My 250SE has been ‘wearing’ 280 style hubcaps since I got it, but I had always wanted to convert it back to the correct style. As it happened, a box containing the original headlights and the original centre hubcaps for this car was found by a previous owner and re-united with the car. The outer beauty rings were missing, but I had a set of those already I had purchased when a Mercedes dismantling company was closing down.
Both the original hubcaps and the beauty rings were very dirty, but a few hours of cleaning and polishing with autosol got them to a reasonable level. (before and after).
It is also interesting to compare the two styles side by side:
Next step is to change the v8 style headlights for the original style.
Classic Mercedes have always had attractive chrome and painted wheel trims, and most people are very familiar with the ubiquitous one piece hubcaps that were available on nearly all models from the late 60s to the mid 80s. W111s (and associated models such as the W110, W113, W108, W109) had a few different styles that are now rarely seen.
Style 1: 13″ wheels (1959-1965)
Cars covered: W111 – all 220s except 220b. W112 – all 300s.
These cars were delivered with 13″ wheels, although most cars have been upgraded to 14″ during their lives as it is now hard to get 13″ tyres for a full size car like a W111 Mercedes.
These cars had an attractive two piece design, with a center hub cap that was painted body colour (or roof colour if two tone), and a surrounding beauty ring with 12 holes. From a distance they look very similar to the later one piece design, but up close they are smaller because of the 13″ wheel and they stick out more. The wheels are also painted body (or roof) colour.
The W112 300s used this style until the change to 14″ wheels that coincided with the release of the 250 models.
Cars covered: W111 220b, W110 – all models.
These cars used the same hubcap, but omitted the beauty ring. The body coloured wheel was much more prominent on these cars as it was almost hidden when the beauty ring was used.
Style 2: 14″ wheels (1965-1967)
Cars covered: W111 250SE & 280SE (up to #0053); W112 all models; W113 230SL & 250SL; W108 250S, 250SE, 300SEb; W109 300SEL
These cars retained the hubcap from style 1, but replaced the beauty ring with a model that covered the outer part of the wheel only, and no longer had any holes. With this design, a section of the painted wheel was visible between the beauty ring and the hubcap.
This style only works with the early style 14″ wheels with the W108 part number. These have been superseded with a W126 part number wheel that does not have the lip to allow the small hubcaps to mount to the wheel. (which can be seen in the photo below)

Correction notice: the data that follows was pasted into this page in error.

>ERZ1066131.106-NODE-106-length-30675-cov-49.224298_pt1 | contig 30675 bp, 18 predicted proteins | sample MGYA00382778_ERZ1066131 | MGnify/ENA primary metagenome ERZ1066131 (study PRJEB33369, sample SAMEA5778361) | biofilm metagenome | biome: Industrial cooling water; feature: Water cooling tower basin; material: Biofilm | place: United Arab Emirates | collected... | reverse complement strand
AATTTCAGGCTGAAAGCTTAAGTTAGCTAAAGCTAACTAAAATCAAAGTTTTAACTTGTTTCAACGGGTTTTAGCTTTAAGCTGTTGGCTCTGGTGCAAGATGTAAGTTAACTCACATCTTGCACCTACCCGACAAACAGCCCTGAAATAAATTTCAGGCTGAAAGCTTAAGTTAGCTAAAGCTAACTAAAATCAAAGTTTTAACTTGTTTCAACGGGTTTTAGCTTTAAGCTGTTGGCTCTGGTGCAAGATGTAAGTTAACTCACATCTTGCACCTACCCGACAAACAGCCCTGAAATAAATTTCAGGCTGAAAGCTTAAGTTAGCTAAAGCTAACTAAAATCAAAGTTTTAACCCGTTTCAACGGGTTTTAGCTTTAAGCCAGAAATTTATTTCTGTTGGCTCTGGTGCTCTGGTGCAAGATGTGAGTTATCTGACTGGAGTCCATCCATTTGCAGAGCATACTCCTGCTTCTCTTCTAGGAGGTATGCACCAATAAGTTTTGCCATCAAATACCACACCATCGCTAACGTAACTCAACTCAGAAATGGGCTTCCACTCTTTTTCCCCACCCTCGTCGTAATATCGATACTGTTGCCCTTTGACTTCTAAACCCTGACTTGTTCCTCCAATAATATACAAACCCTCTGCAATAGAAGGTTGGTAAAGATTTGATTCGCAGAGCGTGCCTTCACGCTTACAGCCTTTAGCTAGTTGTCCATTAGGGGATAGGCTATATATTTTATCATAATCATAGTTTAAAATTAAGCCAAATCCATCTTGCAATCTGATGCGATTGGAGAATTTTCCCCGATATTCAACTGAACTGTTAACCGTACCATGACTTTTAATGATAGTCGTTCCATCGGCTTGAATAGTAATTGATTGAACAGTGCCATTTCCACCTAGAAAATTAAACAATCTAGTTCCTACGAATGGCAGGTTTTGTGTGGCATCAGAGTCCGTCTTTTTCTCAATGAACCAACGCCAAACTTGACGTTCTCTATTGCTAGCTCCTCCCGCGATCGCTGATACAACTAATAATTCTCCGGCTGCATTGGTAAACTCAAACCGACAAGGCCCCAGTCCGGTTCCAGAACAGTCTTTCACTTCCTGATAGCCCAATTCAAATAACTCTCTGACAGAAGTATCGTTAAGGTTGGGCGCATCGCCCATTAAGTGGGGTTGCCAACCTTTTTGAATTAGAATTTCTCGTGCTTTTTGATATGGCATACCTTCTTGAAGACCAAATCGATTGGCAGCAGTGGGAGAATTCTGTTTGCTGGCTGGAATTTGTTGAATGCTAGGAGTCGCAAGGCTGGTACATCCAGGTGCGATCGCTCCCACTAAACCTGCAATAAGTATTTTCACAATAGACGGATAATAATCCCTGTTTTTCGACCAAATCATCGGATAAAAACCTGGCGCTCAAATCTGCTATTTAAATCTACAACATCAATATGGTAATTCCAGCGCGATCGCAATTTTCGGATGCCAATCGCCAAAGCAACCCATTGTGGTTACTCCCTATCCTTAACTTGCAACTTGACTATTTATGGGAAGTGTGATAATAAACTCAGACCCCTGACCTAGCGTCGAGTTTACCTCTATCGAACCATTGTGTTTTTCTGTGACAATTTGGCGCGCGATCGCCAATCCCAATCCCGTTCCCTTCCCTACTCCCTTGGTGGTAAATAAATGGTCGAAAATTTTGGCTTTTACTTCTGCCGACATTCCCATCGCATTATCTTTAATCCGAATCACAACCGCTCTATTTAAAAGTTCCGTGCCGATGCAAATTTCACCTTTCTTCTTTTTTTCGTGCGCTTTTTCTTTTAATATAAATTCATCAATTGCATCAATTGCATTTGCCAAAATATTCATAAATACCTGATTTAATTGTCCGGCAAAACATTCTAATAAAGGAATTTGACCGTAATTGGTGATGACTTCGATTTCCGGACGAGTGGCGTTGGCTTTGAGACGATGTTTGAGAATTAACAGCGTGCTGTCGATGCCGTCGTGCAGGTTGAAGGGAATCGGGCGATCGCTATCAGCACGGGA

Style 3: 14″ wheels (1968-1985)
This is the most common style, which was used on nearly all Mercedes models until the mid 80s. These were a one piece design and will fit to all Mercedes 14″ steel wheels of this period. They look very similar to the first style, but flatter.
Many cars that were originally delivered with one of the styles above, are now using this style due to its availability both in terms of the trims but also the wheels. Getting a set of wheels and hubcaps from a W123 was an easy proposition for a W111 owner who wanted to go from 13″ to 14″ wheels.
Style 4: 15″ wheels (optional extra)
It was possible to order 15″ wheels for rough roads, and they were standard for the universals. These are rare and 5″ wide. The car pictured below has these wheels and the matching 15″ hubcaps.
Some of the different styles can be seen in the photo below – the inner hubcaps used for Styles 1 and 2, the 14″ beauty rings and the 14″ one piece hubcaps.
The British Car display is probably the best show each year in Sydney, and this year was no different. Although the Eastern Creek show is bigger and has a more varied mix of vehicles, plus the parade laps to see the cars moving, The British show has more cars that you keep coming back to have another look and always seems to have something new.
Last year the show was rained out, but there was no chance of that today. The biggest display was that put on by the Jaguar club, with a nice selection of different models. In one area, there was a racing green Mk1 parked next to a racing green Mk2 which provided a nice contrast. Jaguars always have an impressive representation, as there are plenty on display from other clubs such as regional clubs, motorsport clubs etc. I’ve always been a big fan of the XK140 FHC, and I saw one of these in a regional club. One owner of a 420 had made a matching trailer he called the ‘draguar’ and was trying to sell it at the show.